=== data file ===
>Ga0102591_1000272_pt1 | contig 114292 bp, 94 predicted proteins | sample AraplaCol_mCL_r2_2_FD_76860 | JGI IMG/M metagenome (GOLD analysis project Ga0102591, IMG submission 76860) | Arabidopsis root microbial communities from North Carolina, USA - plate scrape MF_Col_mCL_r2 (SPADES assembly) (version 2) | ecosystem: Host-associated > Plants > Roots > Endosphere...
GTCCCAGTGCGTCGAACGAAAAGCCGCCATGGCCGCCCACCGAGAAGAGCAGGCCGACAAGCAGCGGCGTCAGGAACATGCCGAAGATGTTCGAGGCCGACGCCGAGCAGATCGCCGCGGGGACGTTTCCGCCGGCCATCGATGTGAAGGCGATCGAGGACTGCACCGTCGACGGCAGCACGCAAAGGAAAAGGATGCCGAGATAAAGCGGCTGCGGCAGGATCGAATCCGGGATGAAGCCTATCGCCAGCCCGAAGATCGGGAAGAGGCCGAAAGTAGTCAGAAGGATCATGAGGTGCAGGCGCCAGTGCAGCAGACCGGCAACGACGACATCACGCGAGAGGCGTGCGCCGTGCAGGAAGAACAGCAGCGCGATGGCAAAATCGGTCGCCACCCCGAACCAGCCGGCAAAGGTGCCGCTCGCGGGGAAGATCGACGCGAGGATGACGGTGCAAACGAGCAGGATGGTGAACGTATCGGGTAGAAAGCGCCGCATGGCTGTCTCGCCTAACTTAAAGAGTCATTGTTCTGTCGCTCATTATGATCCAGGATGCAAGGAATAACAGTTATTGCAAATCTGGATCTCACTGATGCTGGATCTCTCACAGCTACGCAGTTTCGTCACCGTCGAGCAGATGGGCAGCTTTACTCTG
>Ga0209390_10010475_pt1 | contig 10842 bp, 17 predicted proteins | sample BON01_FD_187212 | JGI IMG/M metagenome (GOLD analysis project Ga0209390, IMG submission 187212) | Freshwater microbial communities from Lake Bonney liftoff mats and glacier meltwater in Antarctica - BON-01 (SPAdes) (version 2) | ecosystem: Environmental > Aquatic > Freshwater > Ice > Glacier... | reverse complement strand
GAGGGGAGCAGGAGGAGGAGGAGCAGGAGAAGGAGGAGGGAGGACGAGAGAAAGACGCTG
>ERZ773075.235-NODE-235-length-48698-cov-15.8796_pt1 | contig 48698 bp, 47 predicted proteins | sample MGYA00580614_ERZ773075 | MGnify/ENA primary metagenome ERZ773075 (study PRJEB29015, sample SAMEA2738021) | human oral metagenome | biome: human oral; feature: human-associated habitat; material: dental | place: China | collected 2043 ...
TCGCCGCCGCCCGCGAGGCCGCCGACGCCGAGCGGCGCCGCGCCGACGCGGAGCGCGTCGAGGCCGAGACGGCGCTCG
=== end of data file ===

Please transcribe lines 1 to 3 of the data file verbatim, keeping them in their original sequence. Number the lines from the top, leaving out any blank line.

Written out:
>Ga0102591_1000272_pt1 | contig 114292 bp, 94 predicted proteins | sample AraplaCol_mCL_r2_2_FD_76860 | JGI IMG/M metagenome (GOLD analysis project Ga0102591, IMG submission 76860) | Arabidopsis root microbial communities from North Carolina, USA - plate scrape MF_Col_mCL_r2 (SPADES assembly) (version 2) | ecosystem: Host-associated > Plants > Roots > Endosphere...
GTCCCAGTGCGTCGAACGAAAAGCCGCCATGGCCGCCCACCGAGAAGAGCAGGCCGACAAGCAGCGGCGTCAGGAACATGCCGAAGATGTTCGAGGCCGACGCCGAGCAGATCGCCGCGGGGACGTTTCCGCCGGCCATCGATGTGAAGGCGATCGAGGACTGCACCGTCGACGGCAGCACGCAAAGGAAAAGGATGCCGAGATAAAGCGGCTGCGGCAGGATCGAATCCGGGATGAAGCCTATCGCCAGCCCGAAGATCGGGAAGAGGCCGAAAGTAGTCAGAAGGATCATGAGGTGCAGGCGCCAGTGCAGCAGACCGGCAACGACGACATCACGCGAGAGGCGTGCGCCGTGCAGGAAGAACAGCAGCGCGATGGCAAAATCGGTCGCCACCCCGAACCAGCCGGCAAAGGTGCCGCTCGCGGGGAAGATCGACGCGAGGATGACGGTGCAAACGAGCAGGATGGTGAACGTATCGGGTAGAAAGCGCCGCATGGCTGTCTCGCCTAACTTAAAGAGTCATTGTTCTGTCGCTCATTATGATCCAGGATGCAAGGAATAACAGTTATTGCAAATCTGGATCTCACTGATGCTGGATCTCTCACAGCTACGCAGTTTCGTCACCGTCGAGCAGATGGGCAGCTTTACTCTG
>Ga0209390_10010475_pt1 | contig 10842 bp, 17 predicted proteins | sample BON01_FD_187212 | JGI IMG/M metagenome (GOLD analysis project Ga0209390, IMG submission 187212) | Freshwater microbial communities from Lake Bonney liftoff mats and glacier meltwater in Antarctica - BON-01 (SPAdes) (version 2) | ecosystem: Environmental > Aquatic > Freshwater > Ice > Glacier... | reverse complement strand